Why do you paint Babaji and Jesus and the Divine Mother so much?
I am often asked, “Why do you paint the spiritual Masters so much, and does it ever seem like a limited subject matter?” I recall the 20th Century Italian painter Giorgio Morandi who painted bottles and vases in small still life paintings for his whole painting career. Contrary to getting tired of that subject, or thinking it was a “limitation,” he entered into that realm as though it was a sacrament of intense stillness and wonder—of Joy and unlimited possibilities of Creation. I feel the same way about painting the Masters, and even more like it is a sacred act of intense aliveness and Joy.
One of my first drawings of Babaji I did way back in 1987. There was a stillness and silence coming out of the photo I had of Babaji meditating. I liked it so well. What I found was His energy of silence transmitting itself through the small photo. It was like a “holy encounter” coming to me out of the photo. Even though I had never met Babaji in the “flesh,” I was receiving His energy in the very instant I was looking at his picture. When I got around to the drawing, that energy of stillness and silence stayed with me.
This was one of my first attempts to draw and paint the Masters. Another larger work had Babaji in the background, with a wing, and in the foreground a hand holding a scepter.
Some were more simple, like this one just simply called Shiva.
I painted abstractly after these few portraits of the Masters. But I never forgot this connection to the face, to the holiness of the face, looking right through me. So when Sondra Ray asked me why I did not paint the Masters in 2008, I was kind of shocked what came out of me. I said, “No problem, I can do that.” This next one was my first attempt to paint Babaji again, in Houston, Texas. One of the students in the seminar, Barre Bernhardt, purchased it outright.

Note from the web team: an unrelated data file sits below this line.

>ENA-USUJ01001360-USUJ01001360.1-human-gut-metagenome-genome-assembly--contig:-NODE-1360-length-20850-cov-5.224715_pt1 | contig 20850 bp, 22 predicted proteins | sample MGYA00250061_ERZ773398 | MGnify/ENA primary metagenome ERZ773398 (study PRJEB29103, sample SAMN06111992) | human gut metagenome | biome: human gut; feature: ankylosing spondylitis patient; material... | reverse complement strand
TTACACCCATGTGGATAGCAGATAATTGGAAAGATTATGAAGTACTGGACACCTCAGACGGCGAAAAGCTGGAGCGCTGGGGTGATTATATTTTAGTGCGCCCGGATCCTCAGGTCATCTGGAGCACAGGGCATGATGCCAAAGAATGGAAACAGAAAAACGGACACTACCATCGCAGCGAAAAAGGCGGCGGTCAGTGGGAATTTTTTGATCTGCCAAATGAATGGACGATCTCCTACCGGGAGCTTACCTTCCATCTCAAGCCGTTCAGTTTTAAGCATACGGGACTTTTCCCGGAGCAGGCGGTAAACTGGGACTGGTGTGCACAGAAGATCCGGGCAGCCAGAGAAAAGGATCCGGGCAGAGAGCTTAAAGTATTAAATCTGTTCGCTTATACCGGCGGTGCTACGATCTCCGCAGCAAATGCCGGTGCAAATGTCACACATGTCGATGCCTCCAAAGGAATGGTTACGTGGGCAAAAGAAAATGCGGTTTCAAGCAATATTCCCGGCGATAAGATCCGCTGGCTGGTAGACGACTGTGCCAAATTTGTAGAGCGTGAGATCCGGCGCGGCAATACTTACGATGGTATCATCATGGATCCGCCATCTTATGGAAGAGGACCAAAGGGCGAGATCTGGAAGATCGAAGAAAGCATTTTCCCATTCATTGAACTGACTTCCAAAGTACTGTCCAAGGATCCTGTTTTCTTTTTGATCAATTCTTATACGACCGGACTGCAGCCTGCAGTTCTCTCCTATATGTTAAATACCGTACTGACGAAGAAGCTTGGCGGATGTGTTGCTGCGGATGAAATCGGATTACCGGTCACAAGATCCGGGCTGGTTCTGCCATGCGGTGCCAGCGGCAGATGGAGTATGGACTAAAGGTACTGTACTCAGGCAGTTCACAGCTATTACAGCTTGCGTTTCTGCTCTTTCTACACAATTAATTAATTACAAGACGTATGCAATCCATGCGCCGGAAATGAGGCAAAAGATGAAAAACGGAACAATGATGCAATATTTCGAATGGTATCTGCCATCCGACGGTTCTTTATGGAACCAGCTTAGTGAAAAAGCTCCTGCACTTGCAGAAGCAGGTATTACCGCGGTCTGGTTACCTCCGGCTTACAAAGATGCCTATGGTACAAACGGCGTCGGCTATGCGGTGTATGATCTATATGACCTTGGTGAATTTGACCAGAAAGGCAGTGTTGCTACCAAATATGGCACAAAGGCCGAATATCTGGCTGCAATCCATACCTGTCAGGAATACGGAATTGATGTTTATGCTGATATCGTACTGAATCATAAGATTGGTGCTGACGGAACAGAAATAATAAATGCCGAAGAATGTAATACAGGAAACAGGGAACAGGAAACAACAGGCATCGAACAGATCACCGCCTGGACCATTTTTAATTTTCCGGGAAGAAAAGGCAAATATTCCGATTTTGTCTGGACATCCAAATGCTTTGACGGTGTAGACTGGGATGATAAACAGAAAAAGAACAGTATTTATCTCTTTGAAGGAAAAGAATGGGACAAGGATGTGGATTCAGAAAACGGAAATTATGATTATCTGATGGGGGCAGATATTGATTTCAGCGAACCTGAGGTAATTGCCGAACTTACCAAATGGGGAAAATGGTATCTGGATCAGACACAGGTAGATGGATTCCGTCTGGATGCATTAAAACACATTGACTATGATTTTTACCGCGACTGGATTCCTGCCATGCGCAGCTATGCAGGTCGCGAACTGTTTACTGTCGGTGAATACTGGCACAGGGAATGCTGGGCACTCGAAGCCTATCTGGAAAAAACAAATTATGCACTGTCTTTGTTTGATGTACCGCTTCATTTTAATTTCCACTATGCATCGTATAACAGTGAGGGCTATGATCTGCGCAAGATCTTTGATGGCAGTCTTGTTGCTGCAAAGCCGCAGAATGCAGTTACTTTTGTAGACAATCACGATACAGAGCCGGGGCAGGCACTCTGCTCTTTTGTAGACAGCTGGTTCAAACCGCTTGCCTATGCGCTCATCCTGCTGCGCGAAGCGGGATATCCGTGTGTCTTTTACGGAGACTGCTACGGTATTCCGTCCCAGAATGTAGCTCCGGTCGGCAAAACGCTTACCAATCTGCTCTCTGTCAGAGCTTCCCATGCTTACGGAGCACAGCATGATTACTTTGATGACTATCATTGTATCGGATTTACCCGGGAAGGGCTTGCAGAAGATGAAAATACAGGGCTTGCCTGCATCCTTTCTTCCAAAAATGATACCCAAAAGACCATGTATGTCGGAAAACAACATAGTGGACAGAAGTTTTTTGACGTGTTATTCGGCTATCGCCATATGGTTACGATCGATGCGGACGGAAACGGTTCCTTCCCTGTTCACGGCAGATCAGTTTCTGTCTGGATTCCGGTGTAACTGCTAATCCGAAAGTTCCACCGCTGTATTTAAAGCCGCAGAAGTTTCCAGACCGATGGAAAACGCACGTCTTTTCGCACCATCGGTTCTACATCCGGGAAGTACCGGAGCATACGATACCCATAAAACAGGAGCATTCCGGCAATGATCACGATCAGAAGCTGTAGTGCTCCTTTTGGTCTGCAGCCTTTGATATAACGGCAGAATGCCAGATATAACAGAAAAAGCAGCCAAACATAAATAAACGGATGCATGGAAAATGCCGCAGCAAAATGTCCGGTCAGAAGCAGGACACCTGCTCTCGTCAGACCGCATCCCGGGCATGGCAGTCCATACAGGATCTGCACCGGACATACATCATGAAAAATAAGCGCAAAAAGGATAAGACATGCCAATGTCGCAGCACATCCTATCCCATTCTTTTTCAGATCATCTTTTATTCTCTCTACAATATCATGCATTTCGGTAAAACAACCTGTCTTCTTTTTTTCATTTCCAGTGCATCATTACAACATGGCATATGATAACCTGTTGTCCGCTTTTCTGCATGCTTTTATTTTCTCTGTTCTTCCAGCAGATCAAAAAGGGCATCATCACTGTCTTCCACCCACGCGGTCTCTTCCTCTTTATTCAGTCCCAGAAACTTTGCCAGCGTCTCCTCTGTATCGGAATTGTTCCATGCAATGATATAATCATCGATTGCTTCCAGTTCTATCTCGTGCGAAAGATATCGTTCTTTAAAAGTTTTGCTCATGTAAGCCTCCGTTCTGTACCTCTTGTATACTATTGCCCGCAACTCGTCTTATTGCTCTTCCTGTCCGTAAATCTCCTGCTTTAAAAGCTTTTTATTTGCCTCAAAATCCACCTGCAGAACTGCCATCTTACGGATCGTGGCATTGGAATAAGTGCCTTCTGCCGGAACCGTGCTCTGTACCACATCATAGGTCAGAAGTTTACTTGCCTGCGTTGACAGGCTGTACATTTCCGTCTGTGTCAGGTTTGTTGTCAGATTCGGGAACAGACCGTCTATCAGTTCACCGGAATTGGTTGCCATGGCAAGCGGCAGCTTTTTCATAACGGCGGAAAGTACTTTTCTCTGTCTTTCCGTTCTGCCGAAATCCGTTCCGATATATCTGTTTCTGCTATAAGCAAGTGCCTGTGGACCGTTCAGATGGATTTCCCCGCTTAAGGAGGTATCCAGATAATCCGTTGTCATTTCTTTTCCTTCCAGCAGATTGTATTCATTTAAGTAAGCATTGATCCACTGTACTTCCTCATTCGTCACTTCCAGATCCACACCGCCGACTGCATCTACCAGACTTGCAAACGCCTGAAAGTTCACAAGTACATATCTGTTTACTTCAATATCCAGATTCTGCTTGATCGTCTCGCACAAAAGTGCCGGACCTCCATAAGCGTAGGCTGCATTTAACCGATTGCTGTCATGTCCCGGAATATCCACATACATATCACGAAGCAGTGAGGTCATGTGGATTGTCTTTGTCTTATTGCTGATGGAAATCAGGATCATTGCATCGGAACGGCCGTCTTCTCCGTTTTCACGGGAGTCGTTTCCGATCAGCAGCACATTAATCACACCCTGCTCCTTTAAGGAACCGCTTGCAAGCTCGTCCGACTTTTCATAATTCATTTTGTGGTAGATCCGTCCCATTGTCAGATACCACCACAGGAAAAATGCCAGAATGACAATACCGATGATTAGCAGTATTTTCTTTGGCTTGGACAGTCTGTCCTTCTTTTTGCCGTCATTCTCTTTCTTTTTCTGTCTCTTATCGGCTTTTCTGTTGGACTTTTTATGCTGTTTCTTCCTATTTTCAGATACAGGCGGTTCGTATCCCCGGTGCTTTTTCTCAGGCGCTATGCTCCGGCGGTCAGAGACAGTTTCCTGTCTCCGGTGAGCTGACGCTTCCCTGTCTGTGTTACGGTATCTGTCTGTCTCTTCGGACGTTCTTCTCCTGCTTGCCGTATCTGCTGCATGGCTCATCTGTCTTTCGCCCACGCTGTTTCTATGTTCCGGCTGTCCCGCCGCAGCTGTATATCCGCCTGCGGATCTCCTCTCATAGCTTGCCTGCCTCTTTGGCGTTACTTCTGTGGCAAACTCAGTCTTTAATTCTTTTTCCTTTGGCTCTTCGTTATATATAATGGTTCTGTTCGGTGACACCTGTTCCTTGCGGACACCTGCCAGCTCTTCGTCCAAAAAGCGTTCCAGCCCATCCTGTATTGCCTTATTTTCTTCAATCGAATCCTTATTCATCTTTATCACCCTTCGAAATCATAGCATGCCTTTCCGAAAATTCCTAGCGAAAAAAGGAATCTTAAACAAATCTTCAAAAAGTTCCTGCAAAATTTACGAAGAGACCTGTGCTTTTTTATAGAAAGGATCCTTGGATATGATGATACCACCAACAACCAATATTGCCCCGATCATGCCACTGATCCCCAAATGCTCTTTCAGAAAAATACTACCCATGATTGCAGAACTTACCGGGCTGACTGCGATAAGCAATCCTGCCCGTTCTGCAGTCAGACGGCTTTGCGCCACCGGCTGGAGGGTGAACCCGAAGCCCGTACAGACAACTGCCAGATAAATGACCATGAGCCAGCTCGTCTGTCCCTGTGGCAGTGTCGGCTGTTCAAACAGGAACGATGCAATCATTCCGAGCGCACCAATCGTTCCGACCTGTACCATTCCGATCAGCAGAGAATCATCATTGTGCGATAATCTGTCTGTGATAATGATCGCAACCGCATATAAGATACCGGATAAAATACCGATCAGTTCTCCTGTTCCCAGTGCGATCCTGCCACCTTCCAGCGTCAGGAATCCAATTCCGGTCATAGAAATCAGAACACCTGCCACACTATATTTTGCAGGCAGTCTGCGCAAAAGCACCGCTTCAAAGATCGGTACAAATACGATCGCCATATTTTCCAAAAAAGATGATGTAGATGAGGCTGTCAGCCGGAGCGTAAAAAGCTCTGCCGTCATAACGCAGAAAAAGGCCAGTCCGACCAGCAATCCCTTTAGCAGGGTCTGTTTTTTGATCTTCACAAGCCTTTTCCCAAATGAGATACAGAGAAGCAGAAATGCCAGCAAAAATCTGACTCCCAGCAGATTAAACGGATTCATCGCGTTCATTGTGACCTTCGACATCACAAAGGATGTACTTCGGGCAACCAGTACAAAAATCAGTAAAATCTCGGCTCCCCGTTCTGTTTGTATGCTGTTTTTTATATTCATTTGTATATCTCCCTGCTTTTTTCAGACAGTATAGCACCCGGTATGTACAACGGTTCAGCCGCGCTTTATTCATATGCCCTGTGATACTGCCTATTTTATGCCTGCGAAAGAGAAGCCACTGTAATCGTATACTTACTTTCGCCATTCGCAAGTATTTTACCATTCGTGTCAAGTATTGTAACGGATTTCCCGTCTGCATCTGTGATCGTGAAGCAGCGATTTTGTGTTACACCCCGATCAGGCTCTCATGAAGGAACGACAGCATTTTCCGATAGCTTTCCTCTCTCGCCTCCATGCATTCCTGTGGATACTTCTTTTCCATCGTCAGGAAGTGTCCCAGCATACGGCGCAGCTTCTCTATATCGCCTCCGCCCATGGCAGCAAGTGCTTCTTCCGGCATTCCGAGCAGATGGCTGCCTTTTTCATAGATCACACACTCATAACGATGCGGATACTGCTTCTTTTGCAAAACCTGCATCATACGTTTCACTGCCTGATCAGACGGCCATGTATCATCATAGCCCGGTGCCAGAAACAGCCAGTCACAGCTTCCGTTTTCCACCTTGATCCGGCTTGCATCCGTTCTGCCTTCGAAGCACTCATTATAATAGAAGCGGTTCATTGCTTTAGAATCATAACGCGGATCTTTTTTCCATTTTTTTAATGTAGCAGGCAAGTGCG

I have been painting the Masters ever since, and I never tire of that subject matter. Soon I was painting Jesus, as well as the Divine Mother. I painted this portrait of Jesus this year in Madrid, Spain. It is still available for sale, by the way.
One of my first paintings of Ammachi, the Divine Mother, was done in Valencia. This one is owned by Maria Jose Borras, who was our organizer at the time.
I receive a lot of spiritual benefits by painting the Masters. I call Babaji, Jesus and the Divine Mother our “Dream Team.” They bring me into the the stillness and silence within. They give me directions. They protect me from mistakes. The reason I paint the Masters is because when I do, the gap between me and Them becomes less and less. Their Love and Being comes into my Love and Being. Painting the Masters uplifts my Soul. The more I paint them the more I become like them.
It is something like the old Chinese proverb: “In order to paint a fish, you must become the fish.”